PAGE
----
I’m so glad I decided to also reduce the amount of sugar the recipe used. It tastes like bread with cinnamon and a touch of sweetness instead of the sugar being overpowering. I can’t wait for you to try it!
Cinnamon Swirl Bread
A vegan version of a decadent bread spiced with cinnamon. Perfect for a cold, cloudy day.
Amount Per Serving
Calories from Fat 63
Trans Fat 0g
Polyunsaturated Fat 1g
Monounsaturated Fat 1g
Total Carbohydrates 32g
* Percent Daily Values are based on a 2,000 calorie diet. Your Daily Values may be higher or lower depending on your calorie needs.
- 2 tablespoons ground flax
- 6 tablespoons water
- 1 cup almond milk, unsweetened
- 1/3 cup coconut oil, melted
- 2 1/2 teaspoons active dry yeast
- 1/4 cup granulated sugar
- 3 1/2 cups all purpose flour, plus more for kneading
- 1 1/4 teaspoon salt
- 1 tablespoon coconut oil, melted
- 5 tablespoons granulated sugar
- 2 tablespoons cinnamon
- 2 teaspoons granulated sugar
- 2 teaspoons coconut oil, melted
- 2 teaspoons water
- Turbinado sugar, garnish (optional)
- In a small bowl, mix the flax with water and set aside for at least 10 minutes. This will gel into an egg white consistency.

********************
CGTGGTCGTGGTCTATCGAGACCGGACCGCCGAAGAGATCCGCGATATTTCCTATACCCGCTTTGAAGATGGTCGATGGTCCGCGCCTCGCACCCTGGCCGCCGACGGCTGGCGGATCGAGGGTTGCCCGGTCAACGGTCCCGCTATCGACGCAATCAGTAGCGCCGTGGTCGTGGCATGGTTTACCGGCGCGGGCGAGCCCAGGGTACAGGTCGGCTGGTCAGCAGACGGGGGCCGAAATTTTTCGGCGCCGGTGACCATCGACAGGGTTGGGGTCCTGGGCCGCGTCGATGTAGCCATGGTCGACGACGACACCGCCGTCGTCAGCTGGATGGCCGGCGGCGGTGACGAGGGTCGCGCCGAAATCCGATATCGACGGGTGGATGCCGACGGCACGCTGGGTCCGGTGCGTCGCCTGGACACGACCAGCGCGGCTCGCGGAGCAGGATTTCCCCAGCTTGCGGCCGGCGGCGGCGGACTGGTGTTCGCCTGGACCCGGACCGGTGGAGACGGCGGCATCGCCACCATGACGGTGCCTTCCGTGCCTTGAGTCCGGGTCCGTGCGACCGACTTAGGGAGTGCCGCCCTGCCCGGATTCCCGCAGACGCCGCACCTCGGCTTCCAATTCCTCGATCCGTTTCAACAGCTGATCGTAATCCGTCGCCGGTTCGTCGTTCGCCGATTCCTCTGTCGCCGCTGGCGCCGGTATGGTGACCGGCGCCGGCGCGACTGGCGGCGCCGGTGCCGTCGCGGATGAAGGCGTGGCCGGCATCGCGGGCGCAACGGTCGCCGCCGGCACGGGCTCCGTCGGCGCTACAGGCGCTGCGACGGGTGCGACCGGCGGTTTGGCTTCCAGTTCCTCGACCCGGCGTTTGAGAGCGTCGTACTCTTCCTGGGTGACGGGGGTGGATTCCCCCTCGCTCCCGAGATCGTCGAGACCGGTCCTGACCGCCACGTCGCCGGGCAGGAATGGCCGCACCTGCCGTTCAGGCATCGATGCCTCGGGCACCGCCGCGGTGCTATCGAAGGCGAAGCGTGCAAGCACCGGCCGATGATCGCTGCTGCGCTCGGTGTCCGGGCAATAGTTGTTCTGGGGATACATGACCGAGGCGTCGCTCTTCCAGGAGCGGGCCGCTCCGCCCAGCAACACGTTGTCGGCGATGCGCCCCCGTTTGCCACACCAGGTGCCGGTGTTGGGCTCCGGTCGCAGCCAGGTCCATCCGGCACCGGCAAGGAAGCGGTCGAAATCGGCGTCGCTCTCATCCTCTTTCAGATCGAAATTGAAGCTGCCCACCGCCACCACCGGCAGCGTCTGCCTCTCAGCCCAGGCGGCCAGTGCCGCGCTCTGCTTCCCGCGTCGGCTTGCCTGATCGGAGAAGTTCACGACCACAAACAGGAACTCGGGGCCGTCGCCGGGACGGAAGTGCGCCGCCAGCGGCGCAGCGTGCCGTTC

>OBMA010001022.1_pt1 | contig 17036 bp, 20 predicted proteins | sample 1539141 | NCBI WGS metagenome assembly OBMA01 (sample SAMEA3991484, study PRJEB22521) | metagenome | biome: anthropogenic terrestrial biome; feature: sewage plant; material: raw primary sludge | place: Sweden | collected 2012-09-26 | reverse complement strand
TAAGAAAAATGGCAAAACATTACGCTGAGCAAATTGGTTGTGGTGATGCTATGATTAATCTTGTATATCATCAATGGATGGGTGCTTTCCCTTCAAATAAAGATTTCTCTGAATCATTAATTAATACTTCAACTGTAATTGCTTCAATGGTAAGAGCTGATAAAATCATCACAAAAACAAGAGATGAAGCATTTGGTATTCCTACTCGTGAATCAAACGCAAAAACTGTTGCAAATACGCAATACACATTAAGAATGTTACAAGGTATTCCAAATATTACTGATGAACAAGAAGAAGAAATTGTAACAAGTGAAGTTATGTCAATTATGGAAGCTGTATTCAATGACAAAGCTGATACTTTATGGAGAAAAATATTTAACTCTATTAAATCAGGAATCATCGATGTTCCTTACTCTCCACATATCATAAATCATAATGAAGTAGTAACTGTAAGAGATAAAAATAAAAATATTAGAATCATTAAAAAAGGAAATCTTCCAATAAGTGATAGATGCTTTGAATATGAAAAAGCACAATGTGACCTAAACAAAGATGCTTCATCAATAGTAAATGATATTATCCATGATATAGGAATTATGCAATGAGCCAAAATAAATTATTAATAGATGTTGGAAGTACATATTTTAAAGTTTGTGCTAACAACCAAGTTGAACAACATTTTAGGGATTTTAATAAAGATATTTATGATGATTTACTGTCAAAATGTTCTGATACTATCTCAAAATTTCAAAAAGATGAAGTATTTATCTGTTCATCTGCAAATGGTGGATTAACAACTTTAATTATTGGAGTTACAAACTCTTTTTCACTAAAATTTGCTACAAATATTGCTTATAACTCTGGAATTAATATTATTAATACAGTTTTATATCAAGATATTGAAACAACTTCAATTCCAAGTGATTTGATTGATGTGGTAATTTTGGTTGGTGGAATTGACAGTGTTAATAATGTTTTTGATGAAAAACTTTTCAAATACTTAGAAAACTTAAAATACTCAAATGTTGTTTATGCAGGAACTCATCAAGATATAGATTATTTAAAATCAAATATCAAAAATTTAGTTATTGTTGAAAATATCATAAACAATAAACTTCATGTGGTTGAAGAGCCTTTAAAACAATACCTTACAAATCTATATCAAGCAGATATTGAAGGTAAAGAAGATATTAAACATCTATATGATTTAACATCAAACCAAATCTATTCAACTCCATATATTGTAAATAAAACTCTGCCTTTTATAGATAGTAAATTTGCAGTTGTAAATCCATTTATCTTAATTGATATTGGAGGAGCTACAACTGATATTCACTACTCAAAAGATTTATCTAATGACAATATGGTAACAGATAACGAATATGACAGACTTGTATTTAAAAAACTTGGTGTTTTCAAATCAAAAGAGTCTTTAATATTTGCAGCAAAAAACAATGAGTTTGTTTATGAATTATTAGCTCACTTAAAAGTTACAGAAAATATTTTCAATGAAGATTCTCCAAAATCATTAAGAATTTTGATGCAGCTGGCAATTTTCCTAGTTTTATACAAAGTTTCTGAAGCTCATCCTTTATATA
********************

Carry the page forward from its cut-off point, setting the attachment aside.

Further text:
- Proof the yeast: Warm the milk and oil to lukewarm (about 110 degrees Fahrenheit). Stir in the yeast until it dissolves. Let sit for 10 minutes. It will be frothy if it is ready.
- In a medium mixing bowl, sift together the flour and salt.
- In a large mixing bowl, stir together the flax mixture and the sugar until combined. Stir in the yeast mixture.
- Add half the flour mixture to the liquids and beat well for a couple of minutes. Stir in the remaining flour. Turn dough onto a floured surface and knead until smooth and elastic. The dough is ready when it no longer sticks to the surface as you are kneading. The time kneading and amount of flour needed will vary; I kneaded for 10 minutes and added another cup of flour.
- Lightly oil a mixing bowl. Place the dough into the bowl and turn so the dough is completely covered in oil. Cover with a towel and let rise until double - about 2 hours.
- Punch down the dough. If you are making two loafs, divide it in half and do the following steps twice. Roll out into a rectangle the same width as the loaf pan. Brush oil over the top. Mix the cinnamon and sugar together and sprinkle evenly.
- Gently roll up each rectangle so it is no wider than the loaf pan. Pinch to seal the edges well. Place the loaf(s) in a greased loaf pan and let rise until double - about 1-2 hours.
- Preheat oven to 350 degrees Fahrenheit.
- Mix the sugar, oil, and water together. Heat gently (I microwaved it for about a minute) and stir to dissolve the sugar. Brush the mixture on the top of each loaf and sprinkle turbinado sugar on the top, if desired. Bake for 30-40 minutes or until the top is a golden brown.
- Let cool on a wire rack before serving, if you can wait that long!
- You can choose to either make one large loaf or two small loafs with this recipe. I like the option of freezing half of my bread to prevent it from getting stale quicker, so I like the two small loaf option. That being said, I initially made one large loaf and that turned out delicious, albeit in a unique shape.
Adapted from Closet Cooking
Craving Sustenance http://www.cravingsustenance.com/